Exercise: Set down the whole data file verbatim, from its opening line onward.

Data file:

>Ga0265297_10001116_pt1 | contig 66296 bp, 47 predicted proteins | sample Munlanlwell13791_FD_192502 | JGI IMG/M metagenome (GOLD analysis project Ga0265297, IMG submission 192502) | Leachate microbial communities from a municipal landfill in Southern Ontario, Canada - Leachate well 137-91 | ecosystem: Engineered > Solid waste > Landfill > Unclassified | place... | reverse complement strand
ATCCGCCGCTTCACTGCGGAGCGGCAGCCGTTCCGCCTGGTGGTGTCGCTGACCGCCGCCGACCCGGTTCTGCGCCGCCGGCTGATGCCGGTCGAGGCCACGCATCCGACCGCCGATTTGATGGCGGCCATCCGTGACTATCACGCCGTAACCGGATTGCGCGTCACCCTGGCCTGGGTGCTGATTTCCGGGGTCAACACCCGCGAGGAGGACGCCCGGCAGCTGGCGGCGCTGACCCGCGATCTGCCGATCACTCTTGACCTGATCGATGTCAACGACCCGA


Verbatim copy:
>Ga0265297_10001116_pt1 | contig 66296 bp, 47 predicted proteins | sample Munlanlwell13791_FD_192502 | JGI IMG/M metagenome (GOLD analysis project Ga0265297, IMG submission 192502) | Leachate microbial communities from a municipal landfill in Southern Ontario, Canada - Leachate well 137-91 | ecosystem: Engineered > Solid waste > Landfill > Unclassified | place... | reverse complement strand
ATCCGCCGCTTCACTGCGGAGCGGCAGCCGTTCCGCCTGGTGGTGTCGCTGACCGCCGCCGACCCGGTTCTGCGCCGCCGGCTGATGCCGGTCGAGGCCACGCATCCGACCGCCGATTTGATGGCGGCCATCCGTGACTATCACGCCGTAACCGGATTGCGCGTCACCCTGGCCTGGGTGCTGATTTCCGGGGTCAACACCCGCGAGGAGGACGCCCGGCAGCTGGCGGCGCTGACCCGCGATCTGCCGATCACTCTTGACCTGATCGATGTCAACGACCCGA